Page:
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tengai@“VŠW
KEY WORD :@1 art history /sculptures; 2 architecture / decorations
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1@Also sangai ŽPŠW, hougai •óŠW, kagai ‰ØŠW, kengai ŒœŠW. Sk; chatra. A canopy hung from the ceiling above a Buddhist statue. Said to be derived from parasols used by Indian nobility. In Japan canopies were made of metal or wood; in square, hexagonal, octagonal or circular shapes. Often ornamental objects such as the jeweled net *ramou —…–Ô were hung from the canopy. Until the Fujiwara period many tengai were decorated with an arabesque flower pattern *housouge •ó‘Š‰Ø in openwork *sukashibori “§’¤ or relief carving *ukibori •‚’¤. From the 12c cloud patterns were common, and in the transitional period the two designs were sometimes combined in the same work. Outstanding examples of tengai include the Asuka period painted wooden canopy in Houryuuji *Kondou –@—²Ž›‹à“°, Nara, the early Heian period wooden canopy over the *Fudou Myouou •s“®–¾‰¤ in Touji “ŒŽ›, Kyoto, shaped like a lotus flower, with eight heavenly beings *hiten ”ò“V painted in the centre; and the 11c canopy over the Amida Nyoraizou ˆ¢–í‘É”@—ˆ‘œ in Byoudouin *Hououdou •½“™‰@–P™€“° (1053), kyoto, which consists of a round, openwork, housouge decorative panel inside a box-shaped outer structure (inlaid lacquer).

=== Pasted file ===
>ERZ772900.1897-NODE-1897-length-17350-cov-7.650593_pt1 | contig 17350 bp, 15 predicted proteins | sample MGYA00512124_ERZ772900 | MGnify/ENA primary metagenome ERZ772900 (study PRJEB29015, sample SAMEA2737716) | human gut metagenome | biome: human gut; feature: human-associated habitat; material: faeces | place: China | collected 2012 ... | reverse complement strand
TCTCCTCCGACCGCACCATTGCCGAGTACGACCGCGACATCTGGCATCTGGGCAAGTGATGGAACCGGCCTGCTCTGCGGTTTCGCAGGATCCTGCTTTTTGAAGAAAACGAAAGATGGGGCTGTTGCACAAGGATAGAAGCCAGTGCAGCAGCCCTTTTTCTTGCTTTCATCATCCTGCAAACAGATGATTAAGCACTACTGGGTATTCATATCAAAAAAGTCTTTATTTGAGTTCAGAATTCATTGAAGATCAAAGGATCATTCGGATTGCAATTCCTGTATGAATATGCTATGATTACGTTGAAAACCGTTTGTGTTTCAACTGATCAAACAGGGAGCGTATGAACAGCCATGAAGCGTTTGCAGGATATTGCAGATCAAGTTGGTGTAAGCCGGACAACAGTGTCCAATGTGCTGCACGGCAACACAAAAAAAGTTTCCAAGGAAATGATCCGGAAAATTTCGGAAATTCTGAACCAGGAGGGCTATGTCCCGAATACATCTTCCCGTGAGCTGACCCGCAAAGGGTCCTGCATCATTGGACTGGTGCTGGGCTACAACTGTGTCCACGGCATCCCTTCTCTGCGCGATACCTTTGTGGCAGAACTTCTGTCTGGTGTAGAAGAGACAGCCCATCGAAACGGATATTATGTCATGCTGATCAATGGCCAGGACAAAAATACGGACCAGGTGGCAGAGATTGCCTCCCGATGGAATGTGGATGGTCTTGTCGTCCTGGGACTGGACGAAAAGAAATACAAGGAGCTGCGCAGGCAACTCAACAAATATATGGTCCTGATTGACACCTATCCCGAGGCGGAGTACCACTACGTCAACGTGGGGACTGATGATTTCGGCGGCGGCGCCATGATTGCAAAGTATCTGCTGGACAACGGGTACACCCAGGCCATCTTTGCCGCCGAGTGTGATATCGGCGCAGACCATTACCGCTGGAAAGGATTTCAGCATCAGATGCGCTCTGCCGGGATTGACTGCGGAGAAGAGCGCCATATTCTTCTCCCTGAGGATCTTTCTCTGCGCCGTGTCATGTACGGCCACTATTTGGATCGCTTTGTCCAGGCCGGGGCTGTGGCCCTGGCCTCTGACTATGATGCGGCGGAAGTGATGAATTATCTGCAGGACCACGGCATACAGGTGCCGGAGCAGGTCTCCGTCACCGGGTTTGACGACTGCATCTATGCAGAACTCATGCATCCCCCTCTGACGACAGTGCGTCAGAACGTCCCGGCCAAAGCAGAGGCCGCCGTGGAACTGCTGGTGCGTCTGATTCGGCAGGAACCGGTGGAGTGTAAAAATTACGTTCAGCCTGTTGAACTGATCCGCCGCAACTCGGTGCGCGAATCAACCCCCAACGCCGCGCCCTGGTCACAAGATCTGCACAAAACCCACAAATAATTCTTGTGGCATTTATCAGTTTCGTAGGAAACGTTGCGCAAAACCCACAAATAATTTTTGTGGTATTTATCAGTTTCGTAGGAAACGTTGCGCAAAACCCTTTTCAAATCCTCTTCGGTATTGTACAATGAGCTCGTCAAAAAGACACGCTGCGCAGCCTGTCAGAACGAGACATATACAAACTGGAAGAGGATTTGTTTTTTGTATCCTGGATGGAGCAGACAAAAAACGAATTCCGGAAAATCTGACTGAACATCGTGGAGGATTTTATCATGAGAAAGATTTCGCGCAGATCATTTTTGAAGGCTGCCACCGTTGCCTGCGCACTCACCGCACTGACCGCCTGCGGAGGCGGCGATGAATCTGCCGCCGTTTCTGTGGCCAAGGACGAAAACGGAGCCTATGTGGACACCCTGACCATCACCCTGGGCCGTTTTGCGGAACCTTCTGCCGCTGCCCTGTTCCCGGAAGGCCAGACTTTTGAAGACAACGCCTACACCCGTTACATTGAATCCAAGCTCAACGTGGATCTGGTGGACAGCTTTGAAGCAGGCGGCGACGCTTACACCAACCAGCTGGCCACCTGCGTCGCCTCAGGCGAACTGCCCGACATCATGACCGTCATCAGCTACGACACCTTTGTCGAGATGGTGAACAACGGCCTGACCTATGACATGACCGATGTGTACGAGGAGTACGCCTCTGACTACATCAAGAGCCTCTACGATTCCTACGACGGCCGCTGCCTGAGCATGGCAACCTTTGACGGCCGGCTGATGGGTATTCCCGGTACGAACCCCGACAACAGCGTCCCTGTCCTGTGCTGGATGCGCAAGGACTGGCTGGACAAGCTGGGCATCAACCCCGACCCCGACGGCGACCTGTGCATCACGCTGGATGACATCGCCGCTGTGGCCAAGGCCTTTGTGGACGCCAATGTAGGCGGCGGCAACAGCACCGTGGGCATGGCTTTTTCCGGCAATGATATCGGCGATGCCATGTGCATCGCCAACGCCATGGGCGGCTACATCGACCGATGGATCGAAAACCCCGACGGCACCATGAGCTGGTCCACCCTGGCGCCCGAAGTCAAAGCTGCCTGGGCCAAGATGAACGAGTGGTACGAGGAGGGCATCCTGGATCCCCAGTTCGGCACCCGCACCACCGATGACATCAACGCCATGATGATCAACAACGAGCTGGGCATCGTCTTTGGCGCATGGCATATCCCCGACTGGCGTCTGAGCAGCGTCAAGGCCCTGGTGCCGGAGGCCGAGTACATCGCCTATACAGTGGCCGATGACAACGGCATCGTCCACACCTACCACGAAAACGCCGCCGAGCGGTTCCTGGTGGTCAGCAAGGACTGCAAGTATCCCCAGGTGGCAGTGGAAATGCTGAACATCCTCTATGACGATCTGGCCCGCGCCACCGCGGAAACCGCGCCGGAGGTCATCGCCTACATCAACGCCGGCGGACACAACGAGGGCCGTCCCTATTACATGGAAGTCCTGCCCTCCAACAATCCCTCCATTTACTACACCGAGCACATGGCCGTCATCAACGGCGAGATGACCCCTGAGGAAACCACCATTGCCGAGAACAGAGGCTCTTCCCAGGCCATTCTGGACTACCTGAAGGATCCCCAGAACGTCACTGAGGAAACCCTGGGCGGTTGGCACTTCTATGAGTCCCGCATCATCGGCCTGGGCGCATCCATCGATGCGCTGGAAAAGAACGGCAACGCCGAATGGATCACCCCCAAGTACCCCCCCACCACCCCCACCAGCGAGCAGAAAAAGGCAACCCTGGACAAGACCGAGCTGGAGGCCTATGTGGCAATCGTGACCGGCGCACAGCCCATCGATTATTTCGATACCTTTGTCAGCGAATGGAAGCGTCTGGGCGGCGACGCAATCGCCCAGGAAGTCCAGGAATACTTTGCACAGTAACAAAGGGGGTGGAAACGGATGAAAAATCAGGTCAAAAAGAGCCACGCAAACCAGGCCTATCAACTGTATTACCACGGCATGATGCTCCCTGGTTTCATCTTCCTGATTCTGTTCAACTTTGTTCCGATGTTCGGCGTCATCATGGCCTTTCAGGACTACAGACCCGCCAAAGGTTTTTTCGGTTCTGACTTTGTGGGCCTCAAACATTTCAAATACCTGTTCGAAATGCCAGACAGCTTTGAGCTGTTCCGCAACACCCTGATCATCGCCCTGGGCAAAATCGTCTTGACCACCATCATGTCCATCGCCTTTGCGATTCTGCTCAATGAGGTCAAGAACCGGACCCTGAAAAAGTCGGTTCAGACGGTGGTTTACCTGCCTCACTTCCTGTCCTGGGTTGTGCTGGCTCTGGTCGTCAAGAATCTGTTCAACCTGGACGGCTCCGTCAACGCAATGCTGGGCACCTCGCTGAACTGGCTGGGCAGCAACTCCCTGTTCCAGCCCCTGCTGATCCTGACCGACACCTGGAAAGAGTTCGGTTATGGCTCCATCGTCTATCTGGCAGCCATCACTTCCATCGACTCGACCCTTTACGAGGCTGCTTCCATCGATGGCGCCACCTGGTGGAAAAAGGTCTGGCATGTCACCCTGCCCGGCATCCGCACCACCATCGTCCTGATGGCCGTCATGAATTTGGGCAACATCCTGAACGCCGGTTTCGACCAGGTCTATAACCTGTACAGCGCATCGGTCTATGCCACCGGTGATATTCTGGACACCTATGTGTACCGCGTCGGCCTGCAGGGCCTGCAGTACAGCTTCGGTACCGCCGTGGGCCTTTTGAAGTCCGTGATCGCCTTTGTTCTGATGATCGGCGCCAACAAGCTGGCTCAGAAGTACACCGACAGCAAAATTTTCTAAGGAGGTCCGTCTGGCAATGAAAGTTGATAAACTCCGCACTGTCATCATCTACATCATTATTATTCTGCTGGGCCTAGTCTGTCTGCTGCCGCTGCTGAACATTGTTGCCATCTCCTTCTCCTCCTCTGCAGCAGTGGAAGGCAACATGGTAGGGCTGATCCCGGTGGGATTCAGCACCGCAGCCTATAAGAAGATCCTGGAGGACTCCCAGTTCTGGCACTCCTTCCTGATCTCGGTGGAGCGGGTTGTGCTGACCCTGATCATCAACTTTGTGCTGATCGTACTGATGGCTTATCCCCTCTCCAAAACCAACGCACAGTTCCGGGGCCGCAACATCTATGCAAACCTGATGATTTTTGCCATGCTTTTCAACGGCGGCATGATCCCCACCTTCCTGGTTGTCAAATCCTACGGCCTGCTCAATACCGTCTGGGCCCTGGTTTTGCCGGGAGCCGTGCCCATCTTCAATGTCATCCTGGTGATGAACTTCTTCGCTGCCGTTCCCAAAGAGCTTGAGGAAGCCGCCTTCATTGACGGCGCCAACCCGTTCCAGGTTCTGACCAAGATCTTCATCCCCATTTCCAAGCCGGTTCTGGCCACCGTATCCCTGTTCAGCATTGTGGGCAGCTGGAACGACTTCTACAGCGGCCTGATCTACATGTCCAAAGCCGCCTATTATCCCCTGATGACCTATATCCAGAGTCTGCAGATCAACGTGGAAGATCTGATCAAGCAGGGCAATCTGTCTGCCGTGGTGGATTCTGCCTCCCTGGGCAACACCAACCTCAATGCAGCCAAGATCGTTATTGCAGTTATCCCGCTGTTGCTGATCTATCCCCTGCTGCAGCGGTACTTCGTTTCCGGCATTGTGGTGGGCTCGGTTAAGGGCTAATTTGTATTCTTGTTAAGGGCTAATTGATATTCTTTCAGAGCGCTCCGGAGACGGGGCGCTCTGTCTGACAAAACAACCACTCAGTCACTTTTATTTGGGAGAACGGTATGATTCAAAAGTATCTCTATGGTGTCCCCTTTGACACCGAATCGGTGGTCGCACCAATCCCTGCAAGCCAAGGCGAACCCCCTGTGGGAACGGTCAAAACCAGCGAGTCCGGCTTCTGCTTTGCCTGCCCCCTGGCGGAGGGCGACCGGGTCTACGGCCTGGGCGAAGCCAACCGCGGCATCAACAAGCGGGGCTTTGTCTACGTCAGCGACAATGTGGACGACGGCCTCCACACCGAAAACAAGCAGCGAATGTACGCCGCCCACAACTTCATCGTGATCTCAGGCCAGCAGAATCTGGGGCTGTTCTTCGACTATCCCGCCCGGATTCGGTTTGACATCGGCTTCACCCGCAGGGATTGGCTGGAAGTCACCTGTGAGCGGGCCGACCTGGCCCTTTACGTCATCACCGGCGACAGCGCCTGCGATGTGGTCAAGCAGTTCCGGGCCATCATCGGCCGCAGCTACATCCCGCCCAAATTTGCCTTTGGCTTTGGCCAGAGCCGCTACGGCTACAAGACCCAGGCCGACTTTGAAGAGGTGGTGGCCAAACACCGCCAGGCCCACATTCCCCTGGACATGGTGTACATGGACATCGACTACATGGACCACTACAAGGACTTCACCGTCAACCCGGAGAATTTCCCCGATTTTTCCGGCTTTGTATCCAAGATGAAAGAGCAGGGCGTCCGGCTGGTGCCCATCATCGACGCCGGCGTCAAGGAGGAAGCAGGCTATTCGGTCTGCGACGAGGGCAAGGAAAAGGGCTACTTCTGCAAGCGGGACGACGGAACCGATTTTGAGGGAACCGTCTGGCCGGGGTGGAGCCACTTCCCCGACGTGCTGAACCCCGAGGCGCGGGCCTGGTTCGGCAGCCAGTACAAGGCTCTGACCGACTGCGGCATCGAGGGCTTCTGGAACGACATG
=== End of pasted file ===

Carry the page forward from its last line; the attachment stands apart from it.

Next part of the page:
2@A baldachin. A canopy made of painted or gilded wood and hung above Buddhist altars and/or over Buddhist statues. Those placed over abbots' seats are called raiban —ç”Õ or jintengai l“VŠW. Originally the canopies were made of silk and were intended to resemble a long-handled Indian umbrella, kinugasa Œ¦Š}. The canopies were square, circular, six or eight sided. Trinkets *youraku àûàâ and/or streams were hung along the bottom edges.@
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(C)2001 Japanese Architecture and Art Net Users System.@No reproduction or republication without written permission.
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